AI experts from top universities SLAM ‘predictive policing’ tools in new statement and warn technology could ‘fuel misconceptions and fears that drive mass incarceration’
- AI experts say pre-crime algorithms are more magic than reality
- Algorithms designed to predict violent crime may come with consequences
- Experts say they may vastly overstate the likelihood of pretrial crime
- They warn its use could fuel mass incarceration and lead to harsher sentences
Prominent thinkers in the fields of artificial intelligence say that predictive policing tools are not only ‘useless,’ but may be helping to drive mass incarceration. In a letter published earlier this month the experts, from MIT, Harvard, Princeton, NYU, UC Berkeley and Columbia spoke out on the topic in an unprecedented showing of skepticism toward the technology. ‘When it comes to predicting violence, risk assessments offer more magical thinking than helpful forecasting,’ wrote AI experts Chelsea Barabas, Karthik Dinakar and Colin Doyle in a New York Times op-ed. Both police and judges have relied on algorithms to predict crime and recidivism. But, experts warn it could have major consequences. Stock image Predictive policing tools, or risk assessment tools, are algorithms designed to predict the likelihood of someone committing crime in the future. With rapid advances in artificial intelligence, the tools have begun to find their way into the everyday processes of judges, who deploy them to determine sentencing, and police departments, who use them to allot resources and more.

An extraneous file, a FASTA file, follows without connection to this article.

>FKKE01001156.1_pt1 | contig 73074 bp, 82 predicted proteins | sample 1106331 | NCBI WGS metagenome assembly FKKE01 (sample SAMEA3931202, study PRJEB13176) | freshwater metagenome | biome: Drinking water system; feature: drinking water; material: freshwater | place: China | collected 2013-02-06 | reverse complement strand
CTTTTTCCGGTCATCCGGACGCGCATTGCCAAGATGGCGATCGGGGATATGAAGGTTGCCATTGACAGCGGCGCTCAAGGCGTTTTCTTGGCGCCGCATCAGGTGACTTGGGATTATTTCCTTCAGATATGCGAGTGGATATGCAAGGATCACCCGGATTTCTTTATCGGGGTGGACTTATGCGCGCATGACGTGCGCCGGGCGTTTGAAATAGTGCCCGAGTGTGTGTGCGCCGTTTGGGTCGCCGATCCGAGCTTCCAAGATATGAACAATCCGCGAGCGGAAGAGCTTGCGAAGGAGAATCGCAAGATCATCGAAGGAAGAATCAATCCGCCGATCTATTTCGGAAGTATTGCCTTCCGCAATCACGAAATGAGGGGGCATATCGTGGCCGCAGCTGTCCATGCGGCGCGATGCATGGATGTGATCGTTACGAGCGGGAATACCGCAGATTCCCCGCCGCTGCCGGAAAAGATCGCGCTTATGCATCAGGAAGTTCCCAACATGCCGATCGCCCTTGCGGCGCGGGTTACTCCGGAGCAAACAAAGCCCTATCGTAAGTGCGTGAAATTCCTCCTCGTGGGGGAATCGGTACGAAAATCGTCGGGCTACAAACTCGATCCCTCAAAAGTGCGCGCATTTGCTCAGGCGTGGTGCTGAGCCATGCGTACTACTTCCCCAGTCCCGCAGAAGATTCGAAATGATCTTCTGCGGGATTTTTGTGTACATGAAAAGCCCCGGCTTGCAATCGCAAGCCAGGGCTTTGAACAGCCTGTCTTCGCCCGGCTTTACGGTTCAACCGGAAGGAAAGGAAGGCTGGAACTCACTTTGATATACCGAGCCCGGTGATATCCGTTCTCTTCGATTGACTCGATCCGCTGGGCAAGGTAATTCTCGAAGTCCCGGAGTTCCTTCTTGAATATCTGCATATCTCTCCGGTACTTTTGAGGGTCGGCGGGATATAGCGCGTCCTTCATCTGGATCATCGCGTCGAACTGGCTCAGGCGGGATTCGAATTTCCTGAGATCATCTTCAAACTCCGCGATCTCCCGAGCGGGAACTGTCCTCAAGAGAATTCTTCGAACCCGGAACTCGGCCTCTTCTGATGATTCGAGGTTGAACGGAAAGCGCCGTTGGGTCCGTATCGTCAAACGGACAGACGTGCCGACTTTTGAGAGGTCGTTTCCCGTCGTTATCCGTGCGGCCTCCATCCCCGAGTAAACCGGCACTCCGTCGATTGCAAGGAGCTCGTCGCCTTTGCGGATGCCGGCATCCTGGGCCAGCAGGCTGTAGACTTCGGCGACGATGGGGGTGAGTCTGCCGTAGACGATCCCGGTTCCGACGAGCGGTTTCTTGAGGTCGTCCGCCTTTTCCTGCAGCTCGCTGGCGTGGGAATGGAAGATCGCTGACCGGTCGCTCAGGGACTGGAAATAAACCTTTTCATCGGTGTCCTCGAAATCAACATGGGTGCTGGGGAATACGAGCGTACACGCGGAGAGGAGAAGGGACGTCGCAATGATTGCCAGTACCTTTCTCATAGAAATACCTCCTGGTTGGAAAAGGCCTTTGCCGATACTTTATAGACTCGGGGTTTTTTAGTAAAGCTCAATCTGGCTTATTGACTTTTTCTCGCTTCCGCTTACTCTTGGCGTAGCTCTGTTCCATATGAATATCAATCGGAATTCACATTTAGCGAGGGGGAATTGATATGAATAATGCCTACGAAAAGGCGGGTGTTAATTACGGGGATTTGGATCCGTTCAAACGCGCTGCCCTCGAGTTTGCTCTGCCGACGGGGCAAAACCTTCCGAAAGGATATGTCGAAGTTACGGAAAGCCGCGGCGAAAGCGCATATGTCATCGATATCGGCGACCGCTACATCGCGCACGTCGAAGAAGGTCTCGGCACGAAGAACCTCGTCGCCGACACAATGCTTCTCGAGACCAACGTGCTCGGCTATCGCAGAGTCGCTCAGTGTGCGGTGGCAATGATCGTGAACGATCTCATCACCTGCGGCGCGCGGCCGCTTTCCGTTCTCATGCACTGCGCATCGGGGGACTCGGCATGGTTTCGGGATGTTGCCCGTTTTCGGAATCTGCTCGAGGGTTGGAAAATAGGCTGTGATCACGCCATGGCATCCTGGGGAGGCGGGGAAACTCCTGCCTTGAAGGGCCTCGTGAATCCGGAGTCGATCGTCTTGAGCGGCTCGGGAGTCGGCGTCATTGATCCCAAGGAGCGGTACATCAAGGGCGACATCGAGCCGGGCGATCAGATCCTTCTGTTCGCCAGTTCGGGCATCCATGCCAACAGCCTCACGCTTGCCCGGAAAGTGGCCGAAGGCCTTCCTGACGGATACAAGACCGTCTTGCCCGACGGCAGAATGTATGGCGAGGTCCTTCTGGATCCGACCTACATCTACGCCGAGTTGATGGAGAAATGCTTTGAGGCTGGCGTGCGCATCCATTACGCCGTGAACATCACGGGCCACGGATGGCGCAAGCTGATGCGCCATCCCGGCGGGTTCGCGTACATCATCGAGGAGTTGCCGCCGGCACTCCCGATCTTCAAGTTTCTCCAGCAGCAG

While the technology has been positioned as a way to combat crime preemptively, experts say its capabilities have been vastly overstated. Among the arenas most affected by the tools they say, are pretrial sentencing, during which people undergoing a trial may be detained based on their risk of committing a crime. ‘Algorithmic risk assessments are touted as being more objective and accurate than judges in predicting future violence,’ write the researchers. ‘Across the political spectrum, these tools have become the darling of bail reform. But their success rests on the hope that risk assessments can be a valuable course corrector for judges’ faulty human intuition.’ Experts say the tools have a tendency to overestimate accused peoples’ risk of violence when in fact, the likelihood of crimes committed during trials is small. Algorithms are at a disadvantage when it comes to pretrial crime according to experts, since the rate is so small. According to the the op-ed, 94 percent of people accused of a crime in Washington D.C. are released and only 2 percent of those people are arrested for violent crime afterward. According to the National Institute of Justice, predictive policing is: ‘[Harnesses] the power of information, geospatial technologies and evidence-based intervention models to reduce crime and improve public safety.’ It is also used to assess the likelihood that someone facing trail will commit another crime and whether or not they should be detained. AI experts have derided the algorithms’ use, saying that they’re prone to vastly overstating the likelihood of violent crime. However, researchers point out that it’s not uncommon for states to detain 30 percent of people awaiting trial. ‘[The tools] give judges recommendations that make future violence seem more predictable and more certain than it actually is,’ write the researchers. ‘In the process, risk assessments may perpetuate the misconceptions and fears that drive mass incarceration.’ One of the most prominent tools used be judges is called the Public Safety Assessment, which like many other tools, crunches numbers based on criminal history, personal characteristics. The tool flags a person based as candidate for ”new violent criminal activity’ or not. For the technology to truly be accurate, experts say it should predict almost all people are at zero risk, given the low statistical likelihood. ‘Instead, the P.S.A. sacrifices accuracy for the sake of making questionable distinctions among people who all have a low, indeterminate or incalculable likelihood of violence,’ say experts. To help better prevent crime, researcher suggest easing reliance on algorithms and putting resources into more holistic measures. ‘Policy solutions cannot be limited to locking up the ‘right’ people,’ the write. ‘They must address public safety through broader social policies and community investment.’